Four thousand Mexicans defended Puebla; they were commanded by Ignacio Zaragoza, a Texas-born general with experience during the War of Reformation in 1858 in which he fought fellow Mexicans. Some of his men shared that combat experience and some were veterans of the war with the United States between 1846 and 1848. 

The mostly teenaged soldiers had rifles bought from the British that had last been used at the Battle of Waterloo in which Napoleon I was defeated five decades before. Not all soldiers had rifles. Some were armed with machetes only. Indian volunteers carried machetes and brought cattle to feed troops and to use as a “secret” weapon. Wives, mothers and sisters fed the troops.

Tropical rains hit the valley and surrounding mountainsides the night of May 4th presaging what would become the worst day in General Latrille’s life, the 5th of May. In Spanish it is el Cinco de Mayo.

During the rain, the Indios stampeded their cattle around the valley causing the French to laugh at the comedy of cattle and Indians.

At dawn the 5th of May, the 8,000 French and Mexican allies formed their attack, the French cavalry deployed and amidst competing trumpets the march started toward the forts of Loreto and Guadalupe. Cattle and rain-produced mud slowed them to a crawl. They were decimated. The French and Mexican allies suffered 25 percent casualties. French dead littered the valley floor.

When the infantry faltered the generals ordered the ostrich-plumed plow-horse riding cavalry to attack. They too had mud problems. Out of nowhere Mexican cavalrymen struck until the French commander ordered his cavalry to run down and kill the Mexicans.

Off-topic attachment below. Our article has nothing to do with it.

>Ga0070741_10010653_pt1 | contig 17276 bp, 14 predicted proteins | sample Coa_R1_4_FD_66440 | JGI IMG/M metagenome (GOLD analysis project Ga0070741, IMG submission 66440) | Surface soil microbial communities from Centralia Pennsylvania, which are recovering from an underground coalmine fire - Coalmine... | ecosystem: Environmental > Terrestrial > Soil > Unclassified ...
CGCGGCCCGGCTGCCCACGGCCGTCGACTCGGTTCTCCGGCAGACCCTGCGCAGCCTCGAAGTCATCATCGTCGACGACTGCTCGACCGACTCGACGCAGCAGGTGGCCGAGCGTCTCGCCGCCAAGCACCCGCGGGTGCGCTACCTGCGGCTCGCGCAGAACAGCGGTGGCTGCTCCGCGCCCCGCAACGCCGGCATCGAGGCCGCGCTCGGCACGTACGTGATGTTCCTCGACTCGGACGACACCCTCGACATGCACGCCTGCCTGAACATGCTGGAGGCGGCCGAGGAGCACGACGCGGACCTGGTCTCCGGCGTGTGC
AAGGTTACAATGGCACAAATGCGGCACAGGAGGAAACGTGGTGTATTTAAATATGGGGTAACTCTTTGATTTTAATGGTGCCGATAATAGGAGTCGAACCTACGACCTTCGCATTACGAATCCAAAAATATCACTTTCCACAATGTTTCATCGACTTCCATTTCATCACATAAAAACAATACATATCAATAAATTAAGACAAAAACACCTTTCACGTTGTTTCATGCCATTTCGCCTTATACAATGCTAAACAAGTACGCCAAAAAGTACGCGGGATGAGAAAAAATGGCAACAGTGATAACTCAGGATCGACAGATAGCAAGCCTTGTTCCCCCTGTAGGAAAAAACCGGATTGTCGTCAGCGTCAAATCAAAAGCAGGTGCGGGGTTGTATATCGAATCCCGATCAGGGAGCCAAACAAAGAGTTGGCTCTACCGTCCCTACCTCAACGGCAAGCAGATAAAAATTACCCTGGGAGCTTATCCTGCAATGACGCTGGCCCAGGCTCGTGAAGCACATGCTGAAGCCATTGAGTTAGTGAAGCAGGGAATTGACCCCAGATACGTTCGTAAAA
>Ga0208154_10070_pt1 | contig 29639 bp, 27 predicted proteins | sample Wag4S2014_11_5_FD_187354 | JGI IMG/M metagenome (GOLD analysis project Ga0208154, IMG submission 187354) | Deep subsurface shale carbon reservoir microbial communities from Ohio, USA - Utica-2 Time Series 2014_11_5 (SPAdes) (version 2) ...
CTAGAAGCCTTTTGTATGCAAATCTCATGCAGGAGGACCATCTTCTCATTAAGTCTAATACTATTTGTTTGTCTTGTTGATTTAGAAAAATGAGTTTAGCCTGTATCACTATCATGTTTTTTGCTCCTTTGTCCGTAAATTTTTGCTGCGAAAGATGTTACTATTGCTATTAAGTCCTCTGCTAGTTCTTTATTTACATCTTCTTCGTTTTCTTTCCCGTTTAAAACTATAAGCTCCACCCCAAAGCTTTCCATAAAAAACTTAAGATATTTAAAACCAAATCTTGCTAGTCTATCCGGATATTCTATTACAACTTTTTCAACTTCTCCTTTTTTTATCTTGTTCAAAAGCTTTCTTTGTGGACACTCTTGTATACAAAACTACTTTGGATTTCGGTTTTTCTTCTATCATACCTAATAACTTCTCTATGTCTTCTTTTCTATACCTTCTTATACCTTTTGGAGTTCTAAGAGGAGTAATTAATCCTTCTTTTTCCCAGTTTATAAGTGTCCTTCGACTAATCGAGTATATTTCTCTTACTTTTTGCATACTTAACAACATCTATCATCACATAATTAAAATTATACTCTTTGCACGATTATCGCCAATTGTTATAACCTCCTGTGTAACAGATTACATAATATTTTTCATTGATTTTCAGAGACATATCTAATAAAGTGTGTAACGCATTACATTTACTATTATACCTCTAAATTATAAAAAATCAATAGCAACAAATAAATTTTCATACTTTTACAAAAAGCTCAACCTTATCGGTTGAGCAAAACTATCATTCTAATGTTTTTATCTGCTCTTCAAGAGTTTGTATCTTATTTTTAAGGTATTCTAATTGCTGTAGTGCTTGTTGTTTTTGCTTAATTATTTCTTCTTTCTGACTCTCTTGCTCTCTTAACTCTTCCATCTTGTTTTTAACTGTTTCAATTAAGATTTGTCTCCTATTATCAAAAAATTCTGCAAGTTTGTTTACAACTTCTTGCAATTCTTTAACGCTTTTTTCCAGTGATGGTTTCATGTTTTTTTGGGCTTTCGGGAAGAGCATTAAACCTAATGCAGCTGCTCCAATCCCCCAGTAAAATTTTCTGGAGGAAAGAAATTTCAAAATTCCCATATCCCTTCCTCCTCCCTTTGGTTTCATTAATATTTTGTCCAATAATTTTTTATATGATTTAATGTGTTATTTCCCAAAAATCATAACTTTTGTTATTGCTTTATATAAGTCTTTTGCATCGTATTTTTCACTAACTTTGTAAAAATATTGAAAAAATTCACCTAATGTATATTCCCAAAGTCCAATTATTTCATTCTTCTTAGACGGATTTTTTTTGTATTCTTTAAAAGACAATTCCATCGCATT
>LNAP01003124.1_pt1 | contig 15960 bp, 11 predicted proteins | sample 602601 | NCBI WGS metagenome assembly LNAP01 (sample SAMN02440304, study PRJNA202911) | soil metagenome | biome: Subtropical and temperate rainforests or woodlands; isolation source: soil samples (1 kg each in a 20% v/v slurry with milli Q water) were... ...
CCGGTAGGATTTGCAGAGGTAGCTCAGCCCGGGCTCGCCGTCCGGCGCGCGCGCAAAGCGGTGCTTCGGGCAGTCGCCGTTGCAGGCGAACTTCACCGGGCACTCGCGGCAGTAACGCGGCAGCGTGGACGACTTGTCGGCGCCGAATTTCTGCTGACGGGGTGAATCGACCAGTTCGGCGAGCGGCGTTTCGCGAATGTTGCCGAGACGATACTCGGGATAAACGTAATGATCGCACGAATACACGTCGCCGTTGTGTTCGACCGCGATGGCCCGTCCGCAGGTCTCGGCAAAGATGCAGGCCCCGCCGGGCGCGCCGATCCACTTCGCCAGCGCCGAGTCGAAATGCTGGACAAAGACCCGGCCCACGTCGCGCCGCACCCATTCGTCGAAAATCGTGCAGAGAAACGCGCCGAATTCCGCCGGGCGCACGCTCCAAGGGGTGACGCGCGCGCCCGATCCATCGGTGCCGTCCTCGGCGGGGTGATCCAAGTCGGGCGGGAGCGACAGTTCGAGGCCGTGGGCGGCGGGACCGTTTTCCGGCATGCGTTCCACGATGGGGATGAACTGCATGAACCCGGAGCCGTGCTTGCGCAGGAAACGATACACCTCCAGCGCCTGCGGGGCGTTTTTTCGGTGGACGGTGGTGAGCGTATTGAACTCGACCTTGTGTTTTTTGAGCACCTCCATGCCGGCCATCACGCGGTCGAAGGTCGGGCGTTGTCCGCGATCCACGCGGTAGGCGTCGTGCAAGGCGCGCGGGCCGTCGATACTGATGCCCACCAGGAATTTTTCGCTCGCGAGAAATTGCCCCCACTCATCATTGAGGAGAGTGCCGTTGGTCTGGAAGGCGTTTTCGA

Off they went, running for miles until, much to their surprise, the Mexicans turned and attacked the French with a fury from three sides. The French were decimated. Mexican cavalry commander Colonel Porfirio Diaz became a national hero and later President and dictator.

The French had a very bad day that 5th of May 1862. Certainly the French returned to Puebla a year later with 30,000 troops to take it and Mexico City, but the French tired of daily deaths and defeats and left like the Spanish did four decades before.

The French and their Foreign Legion suffered at the hands of the Mexicans like they had not experienced since Waterloo. At a village named Cameron, outside Vera Cruz, in April 1863, 65 Foreign Legionnaires ran into Mexican irregulars – guerillas – and were all killed or taken prisoner by those guerillas in the worst defeat in French Foreign Legion history.

The French, being the French, celebrate that Cameron defeat on April 30 as a national holiday. Mexicans and American friends celebrate the Cinco de Mayo battle remembering how the best army in the world was defeated by poorly armed kids helped by cattle, rain and answers to their prayers.

No armed force has invaded the Americas since the French left Mexico in 1867.

Raoul Lowery Contreras is a political consultant. He was formerly with the New American News Service of the New York Times Syndicate. Contreras's books are available at Amazon.com